New to Airable here! We are a non profit with almost 50 employees running many projects at the same time and we are considering moving our timesheets (used to compile time per task per project per person) to Airtable.
So far, as a test, this is the base design we thought of :
An individual base for each person, where they can enter their own data and conditions are calculated automatically (vacation left, sick days left, etc.) and not see all the other’s - each of these bases is synced with a « Projects » base, so the information can be updated easily.
Compilation of all the data in one base to get an overview of time spent on each project.
Since for now, there is a limit of 20 sync tables with the Pro plan, what would be an easy way to sync 50 sources to one table? Or would the solution would be to go with a completely different base design? We would really like each person to have their own base to avoid mistakes though.
Welcome to the community, @MarieHC! :grinning_face_with_big_eyes: Here are some options that come to mind:
You could create a form on the master table that users fill out to record their time on specific projects. This avoids syncing altogether, and the form could be added using the Embed app to each user’s base for easy access. However, Airtable’s form view limitations will require you to use some workarounds so that each user can be identified when submitting the form (assuming that you don’t want to have them just pick their name from a list when recording their time). Third-party form tools could also be used, but the ease of getting the data from the form to Airtable will vary depending on which service you choose.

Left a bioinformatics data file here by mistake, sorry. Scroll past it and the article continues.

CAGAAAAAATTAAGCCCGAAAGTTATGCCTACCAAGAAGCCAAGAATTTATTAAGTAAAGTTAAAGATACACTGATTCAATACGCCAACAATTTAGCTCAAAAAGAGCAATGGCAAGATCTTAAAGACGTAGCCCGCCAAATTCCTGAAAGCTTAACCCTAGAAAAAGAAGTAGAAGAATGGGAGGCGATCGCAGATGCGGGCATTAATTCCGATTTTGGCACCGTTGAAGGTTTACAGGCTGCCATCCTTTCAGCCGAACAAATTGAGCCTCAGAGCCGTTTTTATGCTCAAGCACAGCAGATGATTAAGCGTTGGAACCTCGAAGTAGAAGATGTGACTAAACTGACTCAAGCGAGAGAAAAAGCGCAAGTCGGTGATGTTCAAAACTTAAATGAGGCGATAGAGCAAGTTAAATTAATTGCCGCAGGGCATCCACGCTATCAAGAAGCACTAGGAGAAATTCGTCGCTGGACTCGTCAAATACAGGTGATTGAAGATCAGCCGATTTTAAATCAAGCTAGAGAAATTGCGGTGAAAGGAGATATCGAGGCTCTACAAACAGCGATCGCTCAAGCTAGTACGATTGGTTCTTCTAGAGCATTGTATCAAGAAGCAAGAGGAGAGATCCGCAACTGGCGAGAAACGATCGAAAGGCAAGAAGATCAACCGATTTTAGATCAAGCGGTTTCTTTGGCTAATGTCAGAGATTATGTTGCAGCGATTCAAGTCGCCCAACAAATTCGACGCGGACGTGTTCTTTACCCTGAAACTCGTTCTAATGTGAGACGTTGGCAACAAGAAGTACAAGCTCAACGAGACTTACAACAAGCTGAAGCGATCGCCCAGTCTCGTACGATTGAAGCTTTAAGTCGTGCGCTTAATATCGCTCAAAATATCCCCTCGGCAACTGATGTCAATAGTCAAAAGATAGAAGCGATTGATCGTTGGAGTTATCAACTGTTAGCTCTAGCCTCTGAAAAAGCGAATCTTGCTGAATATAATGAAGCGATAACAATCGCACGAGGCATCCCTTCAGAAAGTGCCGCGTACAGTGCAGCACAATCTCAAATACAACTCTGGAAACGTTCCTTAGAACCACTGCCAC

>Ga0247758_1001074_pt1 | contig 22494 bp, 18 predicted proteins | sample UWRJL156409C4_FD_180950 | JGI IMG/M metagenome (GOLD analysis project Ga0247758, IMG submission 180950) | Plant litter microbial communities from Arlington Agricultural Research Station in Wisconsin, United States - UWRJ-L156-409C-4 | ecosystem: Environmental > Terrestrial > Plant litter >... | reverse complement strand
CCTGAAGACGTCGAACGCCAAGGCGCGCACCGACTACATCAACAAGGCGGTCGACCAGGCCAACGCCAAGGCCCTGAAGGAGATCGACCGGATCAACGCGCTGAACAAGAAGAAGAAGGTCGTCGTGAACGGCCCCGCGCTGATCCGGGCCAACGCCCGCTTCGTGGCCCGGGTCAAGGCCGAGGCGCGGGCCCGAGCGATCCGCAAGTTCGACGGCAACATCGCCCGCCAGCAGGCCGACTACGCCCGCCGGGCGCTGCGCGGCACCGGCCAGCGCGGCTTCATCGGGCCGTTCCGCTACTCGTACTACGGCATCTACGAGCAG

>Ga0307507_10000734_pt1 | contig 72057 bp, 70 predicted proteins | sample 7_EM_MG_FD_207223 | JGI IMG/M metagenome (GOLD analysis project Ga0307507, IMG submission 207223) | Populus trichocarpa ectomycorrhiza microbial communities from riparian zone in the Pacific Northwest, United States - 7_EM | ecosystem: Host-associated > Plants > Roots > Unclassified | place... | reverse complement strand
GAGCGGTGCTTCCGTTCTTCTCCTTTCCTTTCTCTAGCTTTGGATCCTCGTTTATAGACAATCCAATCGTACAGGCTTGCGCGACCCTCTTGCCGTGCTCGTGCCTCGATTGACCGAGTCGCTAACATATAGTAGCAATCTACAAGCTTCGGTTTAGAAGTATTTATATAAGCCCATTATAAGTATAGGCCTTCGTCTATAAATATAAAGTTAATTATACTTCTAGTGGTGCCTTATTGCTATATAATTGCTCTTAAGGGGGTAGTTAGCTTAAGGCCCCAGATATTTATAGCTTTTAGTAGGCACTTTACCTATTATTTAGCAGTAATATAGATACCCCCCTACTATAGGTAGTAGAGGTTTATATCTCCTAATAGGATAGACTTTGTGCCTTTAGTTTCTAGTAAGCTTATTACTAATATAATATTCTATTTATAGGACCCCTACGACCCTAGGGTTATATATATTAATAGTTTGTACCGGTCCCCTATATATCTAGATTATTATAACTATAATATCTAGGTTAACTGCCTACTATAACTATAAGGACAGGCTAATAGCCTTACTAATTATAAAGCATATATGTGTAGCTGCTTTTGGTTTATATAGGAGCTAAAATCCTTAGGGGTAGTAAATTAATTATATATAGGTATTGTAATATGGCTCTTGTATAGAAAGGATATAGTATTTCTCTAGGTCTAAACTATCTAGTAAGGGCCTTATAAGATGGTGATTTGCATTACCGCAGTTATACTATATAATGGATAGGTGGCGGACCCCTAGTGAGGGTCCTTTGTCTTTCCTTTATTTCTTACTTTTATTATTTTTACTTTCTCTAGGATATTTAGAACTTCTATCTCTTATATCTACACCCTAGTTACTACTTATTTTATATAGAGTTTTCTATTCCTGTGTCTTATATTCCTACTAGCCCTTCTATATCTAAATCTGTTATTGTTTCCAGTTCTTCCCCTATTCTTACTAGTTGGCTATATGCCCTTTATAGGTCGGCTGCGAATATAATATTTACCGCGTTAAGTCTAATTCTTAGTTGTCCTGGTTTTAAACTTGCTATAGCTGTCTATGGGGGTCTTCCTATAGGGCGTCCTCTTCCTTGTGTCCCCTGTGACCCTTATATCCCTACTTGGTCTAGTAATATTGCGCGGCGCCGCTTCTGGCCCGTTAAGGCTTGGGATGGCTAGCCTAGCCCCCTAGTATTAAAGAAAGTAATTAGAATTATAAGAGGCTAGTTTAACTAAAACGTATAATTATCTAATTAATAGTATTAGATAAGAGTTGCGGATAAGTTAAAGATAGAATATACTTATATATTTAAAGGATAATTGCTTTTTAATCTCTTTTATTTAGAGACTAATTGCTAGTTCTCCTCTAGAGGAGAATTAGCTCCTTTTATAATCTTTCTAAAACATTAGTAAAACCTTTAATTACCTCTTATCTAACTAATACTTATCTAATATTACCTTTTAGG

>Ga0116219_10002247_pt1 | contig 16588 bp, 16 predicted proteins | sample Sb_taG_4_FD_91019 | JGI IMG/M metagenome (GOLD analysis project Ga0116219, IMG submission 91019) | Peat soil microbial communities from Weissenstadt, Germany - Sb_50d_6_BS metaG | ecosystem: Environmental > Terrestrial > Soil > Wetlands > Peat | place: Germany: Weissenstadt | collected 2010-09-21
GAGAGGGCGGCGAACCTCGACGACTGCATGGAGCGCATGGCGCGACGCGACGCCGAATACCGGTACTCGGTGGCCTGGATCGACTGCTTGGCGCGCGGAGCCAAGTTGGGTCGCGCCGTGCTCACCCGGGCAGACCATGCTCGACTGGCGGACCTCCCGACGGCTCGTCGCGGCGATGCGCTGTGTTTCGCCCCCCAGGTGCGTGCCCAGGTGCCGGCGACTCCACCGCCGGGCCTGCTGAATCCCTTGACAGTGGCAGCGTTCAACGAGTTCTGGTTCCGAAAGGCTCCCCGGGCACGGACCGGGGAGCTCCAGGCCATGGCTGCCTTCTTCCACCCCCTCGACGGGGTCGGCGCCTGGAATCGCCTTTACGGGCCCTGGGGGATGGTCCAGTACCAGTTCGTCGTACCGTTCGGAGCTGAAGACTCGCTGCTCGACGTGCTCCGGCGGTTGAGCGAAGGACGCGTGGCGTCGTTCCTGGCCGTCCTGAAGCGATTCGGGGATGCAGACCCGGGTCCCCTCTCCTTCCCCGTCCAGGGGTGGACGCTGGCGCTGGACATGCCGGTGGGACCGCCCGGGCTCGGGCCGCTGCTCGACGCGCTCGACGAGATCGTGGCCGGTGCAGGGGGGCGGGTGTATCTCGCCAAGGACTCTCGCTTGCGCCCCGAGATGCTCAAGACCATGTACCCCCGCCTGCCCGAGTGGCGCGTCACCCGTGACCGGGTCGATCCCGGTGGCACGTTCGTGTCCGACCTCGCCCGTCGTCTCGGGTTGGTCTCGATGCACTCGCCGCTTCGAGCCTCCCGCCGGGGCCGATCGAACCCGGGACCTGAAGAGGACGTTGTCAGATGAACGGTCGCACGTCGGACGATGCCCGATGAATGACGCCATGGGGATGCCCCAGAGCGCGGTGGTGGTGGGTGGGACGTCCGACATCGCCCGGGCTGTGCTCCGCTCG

You could use a service like Pory, miniExtensions, etc. to create a user portal and have users enter the data that way (I’ve never done this myself, so can’t talk about the work/cost required to go this route)
A script could be written that runs in a Scripting app. This could ask the user for the relevant info, then send the data to the main base in one of the following ways:
Via a webhook (easiest to set up, but will use a lot of automation runs in the receiving base)
Via the REST API (avoids automations, but it exposes your account’s API key if anyone opens the script)
By setting up a “bridge” script on a service like Autocode.com. Your script would call this bridge script with the data, and that bridge script would make the REST API call to the main base (keeps your API key hidden, but more work to set up)